Pinellas Heights resident Nathan Robinson lets his soon-to-be-neighbor Vena Searcy, left, know that she can count on him to help her move into her new home. He has already helped Mary Manier, pictured center, move in.
LARGO – Air Force veteran Nathan B. Robinson had his one-bedroom apartment in Pinellas Heights looking like a model showroom in eight days.
He moved into the fourth floor of the brand new affordable senior housing complex April 23 and unpacked quickly, helping his neighbors get settled in the process.
“Every little lady in here that’s been here two weeks – three weeks – I had something to do with, trying to help them open boxes, taking boxes away,” he said as he leaned in the entryway of his new abode, decorated with an assortment of potted palms and floral prints.
Pinellas Heights resident Mary Manier and Vena Searcy, soon to be moved in, admired the interior design of the rooms. All three had attended the ribbon cutting ceremony earlier in the morning on May 9 and were excited to be a part of the contingent of senior residents moving into the fully-leased, 153-unit property.
“I have seen many housing projects, but I have never seen anything like this,” Robinson said. “To see every piece of material that they have in here – this is well thought out, well thought out. Fine tuning.”
Manier, who moved in the same day Robinson did, said that she would come by the property and take pictures of the construction, ever since she moved back to the county in November to await its opening. She was pleased with the results.
“Oh, it’s a resort, I tell my son and everyone else,” she said. “It’s worth the wait.”
Pinellas Heights, at 11411 Ulmerton Road in Largo, is a project of the Pinellas County Housing Authority, headquartered next door. The authority’s objective was to provide affordable senior housing. Twenty-one of the units are leased to low-income seniors, earning below 60 percent of the county’s median income and 132 to very-low-income seniors, those earning below 50 percent of the median income. Residents will pay 30 percent of their income, whatever that is.
But the fact that it was “low-income” housing didn’t stop the various partners from designing a high quality property, one that will “live beyond your lifetimes,” said Ed Jennings Jr., region IV administrator for the U.S. Department of Housing and Urban Development, during the ribbon-cutting ceremony.
“That’s the kind of vision we should have. We should be building properties like this, not for the poor people, not for the people on limited income, (but) places I would live in. That should be the standard for all of us,” he said. “These kinds of places are becoming more important.”
Jennings, who originally hails from Tampa, said he was pleased to make the visit in Florida, not only to be home, but also to praise the efforts of a well-run housing authority that spends public funds wisely with the objective of creating community. Many of the speakers heralded the organization’s efficiency and called Pinellas Heights “a shining example of how private-public partnerships work.” Dave Urban, representing a private partner, RBC Capital Markets, said the project turned out so well the company was using pictures of it in one of their ads.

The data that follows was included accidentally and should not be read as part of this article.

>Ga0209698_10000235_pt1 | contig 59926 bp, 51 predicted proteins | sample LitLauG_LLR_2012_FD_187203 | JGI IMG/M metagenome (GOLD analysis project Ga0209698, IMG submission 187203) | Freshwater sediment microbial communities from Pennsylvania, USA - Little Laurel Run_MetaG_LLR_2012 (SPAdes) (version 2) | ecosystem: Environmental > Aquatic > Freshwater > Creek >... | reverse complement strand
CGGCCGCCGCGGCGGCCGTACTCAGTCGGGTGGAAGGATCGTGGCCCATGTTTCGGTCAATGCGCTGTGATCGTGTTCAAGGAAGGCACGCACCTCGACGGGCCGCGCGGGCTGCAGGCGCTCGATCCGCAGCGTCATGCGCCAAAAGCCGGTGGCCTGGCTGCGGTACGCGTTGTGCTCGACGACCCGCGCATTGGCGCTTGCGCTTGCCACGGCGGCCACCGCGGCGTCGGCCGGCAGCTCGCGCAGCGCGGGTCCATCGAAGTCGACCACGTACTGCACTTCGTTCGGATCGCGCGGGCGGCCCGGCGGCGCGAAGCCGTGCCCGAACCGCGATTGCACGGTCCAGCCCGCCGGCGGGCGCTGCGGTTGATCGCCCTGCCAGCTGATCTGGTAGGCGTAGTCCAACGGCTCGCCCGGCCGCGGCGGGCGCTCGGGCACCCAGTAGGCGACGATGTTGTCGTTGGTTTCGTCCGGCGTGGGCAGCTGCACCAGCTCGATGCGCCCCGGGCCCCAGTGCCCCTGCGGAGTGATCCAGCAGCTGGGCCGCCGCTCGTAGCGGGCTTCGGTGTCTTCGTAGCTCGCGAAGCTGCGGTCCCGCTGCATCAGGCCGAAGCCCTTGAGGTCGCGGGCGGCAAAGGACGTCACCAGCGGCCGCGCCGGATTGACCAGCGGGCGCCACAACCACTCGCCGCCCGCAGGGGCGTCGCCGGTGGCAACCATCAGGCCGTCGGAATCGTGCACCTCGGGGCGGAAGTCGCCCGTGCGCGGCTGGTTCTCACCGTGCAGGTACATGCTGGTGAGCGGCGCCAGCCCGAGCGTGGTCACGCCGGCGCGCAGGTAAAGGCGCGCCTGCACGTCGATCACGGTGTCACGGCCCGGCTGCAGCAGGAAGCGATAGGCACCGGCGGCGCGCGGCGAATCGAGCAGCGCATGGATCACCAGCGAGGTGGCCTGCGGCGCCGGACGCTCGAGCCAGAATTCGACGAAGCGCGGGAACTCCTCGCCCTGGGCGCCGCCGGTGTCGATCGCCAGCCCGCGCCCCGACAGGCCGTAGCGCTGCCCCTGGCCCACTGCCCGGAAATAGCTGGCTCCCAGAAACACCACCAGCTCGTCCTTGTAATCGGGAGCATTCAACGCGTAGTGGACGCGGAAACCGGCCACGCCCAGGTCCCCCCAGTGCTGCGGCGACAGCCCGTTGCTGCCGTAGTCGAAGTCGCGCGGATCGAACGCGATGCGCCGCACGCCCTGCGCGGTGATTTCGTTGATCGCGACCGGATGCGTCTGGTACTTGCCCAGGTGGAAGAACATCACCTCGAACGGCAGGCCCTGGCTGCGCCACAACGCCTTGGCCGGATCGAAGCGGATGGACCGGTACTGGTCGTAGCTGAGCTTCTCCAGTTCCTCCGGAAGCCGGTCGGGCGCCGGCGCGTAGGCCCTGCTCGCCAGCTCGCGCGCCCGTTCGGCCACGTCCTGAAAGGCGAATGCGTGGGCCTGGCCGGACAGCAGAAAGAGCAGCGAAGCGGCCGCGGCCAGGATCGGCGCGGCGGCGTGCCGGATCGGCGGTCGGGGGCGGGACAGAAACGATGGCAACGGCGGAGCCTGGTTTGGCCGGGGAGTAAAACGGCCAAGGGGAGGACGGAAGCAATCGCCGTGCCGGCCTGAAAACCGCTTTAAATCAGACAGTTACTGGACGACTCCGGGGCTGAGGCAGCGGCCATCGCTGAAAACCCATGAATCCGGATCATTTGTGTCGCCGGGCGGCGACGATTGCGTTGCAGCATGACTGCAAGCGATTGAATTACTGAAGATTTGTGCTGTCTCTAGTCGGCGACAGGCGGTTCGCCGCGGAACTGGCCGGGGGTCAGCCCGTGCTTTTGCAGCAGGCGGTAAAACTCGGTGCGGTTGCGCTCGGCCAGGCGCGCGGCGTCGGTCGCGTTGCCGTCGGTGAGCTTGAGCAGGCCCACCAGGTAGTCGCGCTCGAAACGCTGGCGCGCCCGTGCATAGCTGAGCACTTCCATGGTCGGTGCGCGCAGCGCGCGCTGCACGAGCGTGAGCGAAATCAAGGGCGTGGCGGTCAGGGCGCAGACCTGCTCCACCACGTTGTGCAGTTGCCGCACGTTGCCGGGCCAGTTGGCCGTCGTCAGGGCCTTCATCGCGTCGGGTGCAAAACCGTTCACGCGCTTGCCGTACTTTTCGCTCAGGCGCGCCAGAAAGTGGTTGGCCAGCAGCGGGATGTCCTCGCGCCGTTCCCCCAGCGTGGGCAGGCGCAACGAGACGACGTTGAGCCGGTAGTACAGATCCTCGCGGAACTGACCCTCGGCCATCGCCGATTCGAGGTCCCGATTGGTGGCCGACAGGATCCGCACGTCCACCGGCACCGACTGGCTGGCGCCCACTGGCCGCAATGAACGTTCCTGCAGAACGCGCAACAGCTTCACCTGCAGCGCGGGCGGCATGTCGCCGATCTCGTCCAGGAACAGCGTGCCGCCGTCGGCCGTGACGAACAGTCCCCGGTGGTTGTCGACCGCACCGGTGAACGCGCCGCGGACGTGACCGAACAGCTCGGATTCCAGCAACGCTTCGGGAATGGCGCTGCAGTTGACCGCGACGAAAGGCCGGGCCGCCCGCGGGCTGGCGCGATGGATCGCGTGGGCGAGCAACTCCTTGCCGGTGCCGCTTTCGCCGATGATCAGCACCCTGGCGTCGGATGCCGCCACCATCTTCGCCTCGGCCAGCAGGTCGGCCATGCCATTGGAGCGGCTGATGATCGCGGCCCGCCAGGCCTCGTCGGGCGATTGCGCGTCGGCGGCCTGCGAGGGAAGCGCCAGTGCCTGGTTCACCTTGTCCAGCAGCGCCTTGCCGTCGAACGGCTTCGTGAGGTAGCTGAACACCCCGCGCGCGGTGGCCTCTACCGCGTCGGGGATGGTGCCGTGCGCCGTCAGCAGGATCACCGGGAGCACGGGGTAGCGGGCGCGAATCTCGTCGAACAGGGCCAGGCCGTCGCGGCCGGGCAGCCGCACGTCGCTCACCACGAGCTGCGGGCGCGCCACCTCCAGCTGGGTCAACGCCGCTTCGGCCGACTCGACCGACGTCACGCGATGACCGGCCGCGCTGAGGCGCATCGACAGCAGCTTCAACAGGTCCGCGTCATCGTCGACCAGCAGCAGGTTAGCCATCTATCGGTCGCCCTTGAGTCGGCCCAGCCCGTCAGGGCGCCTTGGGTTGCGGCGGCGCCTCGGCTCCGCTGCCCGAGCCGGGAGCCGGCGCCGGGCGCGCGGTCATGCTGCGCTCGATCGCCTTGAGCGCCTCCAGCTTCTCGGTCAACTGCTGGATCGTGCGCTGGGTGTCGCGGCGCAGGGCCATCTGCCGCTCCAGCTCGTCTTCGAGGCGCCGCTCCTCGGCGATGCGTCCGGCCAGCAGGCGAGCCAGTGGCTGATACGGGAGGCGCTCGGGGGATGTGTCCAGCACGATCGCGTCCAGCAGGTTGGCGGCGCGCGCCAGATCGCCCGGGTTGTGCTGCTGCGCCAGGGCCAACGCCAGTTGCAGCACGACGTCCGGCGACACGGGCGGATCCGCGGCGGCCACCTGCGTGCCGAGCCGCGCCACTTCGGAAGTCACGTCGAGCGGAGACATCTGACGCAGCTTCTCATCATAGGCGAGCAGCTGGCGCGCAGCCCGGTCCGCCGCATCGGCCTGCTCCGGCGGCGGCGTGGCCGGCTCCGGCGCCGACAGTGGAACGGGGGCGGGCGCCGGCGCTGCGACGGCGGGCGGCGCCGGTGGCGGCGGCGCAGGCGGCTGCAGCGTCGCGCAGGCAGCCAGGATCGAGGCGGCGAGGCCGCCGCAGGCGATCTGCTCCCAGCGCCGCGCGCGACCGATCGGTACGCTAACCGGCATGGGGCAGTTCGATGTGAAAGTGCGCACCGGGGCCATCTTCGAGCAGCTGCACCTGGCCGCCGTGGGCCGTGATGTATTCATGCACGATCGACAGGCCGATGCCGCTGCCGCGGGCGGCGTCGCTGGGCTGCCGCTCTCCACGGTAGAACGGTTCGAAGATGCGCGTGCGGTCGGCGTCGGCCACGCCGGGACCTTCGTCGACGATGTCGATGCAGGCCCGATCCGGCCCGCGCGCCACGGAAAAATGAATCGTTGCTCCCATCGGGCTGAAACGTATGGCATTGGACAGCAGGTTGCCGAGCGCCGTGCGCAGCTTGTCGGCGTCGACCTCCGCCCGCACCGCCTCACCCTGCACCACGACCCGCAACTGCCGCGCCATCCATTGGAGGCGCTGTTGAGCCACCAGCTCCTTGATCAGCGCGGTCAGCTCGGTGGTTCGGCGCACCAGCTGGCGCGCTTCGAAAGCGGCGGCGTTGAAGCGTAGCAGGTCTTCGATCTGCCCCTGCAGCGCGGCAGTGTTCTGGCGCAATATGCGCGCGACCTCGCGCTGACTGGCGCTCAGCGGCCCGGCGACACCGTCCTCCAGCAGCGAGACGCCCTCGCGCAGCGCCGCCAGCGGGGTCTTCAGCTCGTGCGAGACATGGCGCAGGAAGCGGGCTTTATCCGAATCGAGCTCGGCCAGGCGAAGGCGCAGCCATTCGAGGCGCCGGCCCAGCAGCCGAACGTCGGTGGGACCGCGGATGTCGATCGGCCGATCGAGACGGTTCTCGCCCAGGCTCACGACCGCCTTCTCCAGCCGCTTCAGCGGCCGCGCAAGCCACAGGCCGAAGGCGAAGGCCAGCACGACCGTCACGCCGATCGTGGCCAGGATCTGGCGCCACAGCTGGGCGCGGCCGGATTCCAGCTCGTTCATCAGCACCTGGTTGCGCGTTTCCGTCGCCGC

Largo Mayor Pat Gerard called the housing authority’s executive director, Debra Johnson, a “superstar.”
“I’ve been driving by this thing every day for a year and a half, watching it come out of ground like a dream,” she said. “We’re proud to be a partner, and I can’t wait to see what she has next.”
Johnson said she closed the housing authority’s offices so that her staff, arrayed behind her as she spoke, could attend the ceremony.
“This is a big deal for us,” she said.
To conclude her remarks, she introduced Robinson, who not long ago was living in Homeless Emergency Project transitional housing. When she visited Pinellas Heights the other day, “he was already holding a barbeque out back,” she said.
“This is what it’s all about,” she added.
At the ribbon-cutting ceremony, about a third of the residents were moved in. But Robinson was determined to help the rest. He had already organized a group of other fourth floor residents for the task.
“We are ready to help and assist and whatever,” he said. “Even once you get your place, move your things in, you’re still gonna need to put up pictures and different things. We volunteer to do that for you too. We do all that. That’s the fourth floor.”
He stood on his new balcony overlooking the main entrance of Pinellas Heights, a view he specifically chose. As a former undercover investigator for eventual U.S. Attorney General Janet Reno, he intended on helping maintain security for the building, he said.
He promised to help Searcy move in, as she bade him farewell and commented that she was glad he liked his new place.
But he corrected her.
“I love it,” he said. “I don’t ‘like’ nothing. I love this.”